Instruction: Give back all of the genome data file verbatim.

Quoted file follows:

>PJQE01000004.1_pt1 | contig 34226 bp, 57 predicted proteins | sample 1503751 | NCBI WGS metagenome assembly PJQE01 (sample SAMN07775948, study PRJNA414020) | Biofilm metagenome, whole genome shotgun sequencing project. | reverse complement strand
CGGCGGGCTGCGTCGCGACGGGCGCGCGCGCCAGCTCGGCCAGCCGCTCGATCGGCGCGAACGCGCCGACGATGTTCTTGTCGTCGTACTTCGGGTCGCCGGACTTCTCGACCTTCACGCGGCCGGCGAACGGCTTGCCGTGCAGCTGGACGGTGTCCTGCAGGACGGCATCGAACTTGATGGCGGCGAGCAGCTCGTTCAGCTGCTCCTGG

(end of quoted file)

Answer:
>PJQE01000004.1_pt1 | contig 34226 bp, 57 predicted proteins | sample 1503751 | NCBI WGS metagenome assembly PJQE01 (sample SAMN07775948, study PRJNA414020) | Biofilm metagenome, whole genome shotgun sequencing project. | reverse complement strand
CGGCGGGCTGCGTCGCGACGGGCGCGCGCGCCAGCTCGGCCAGCCGCTCGATCGGCGCGAACGCGCCGACGATGTTCTTGTCGTCGTACTTCGGGTCGCCGGACTTCTCGACCTTCACGCGGCCGGCGAACGGCTTGCCGTGCAGCTGGACGGTGTCCTGCAGGACGGCATCGAACTTGATGGCGGCGAGCAGCTCGTTCAGCTGCTCCTGG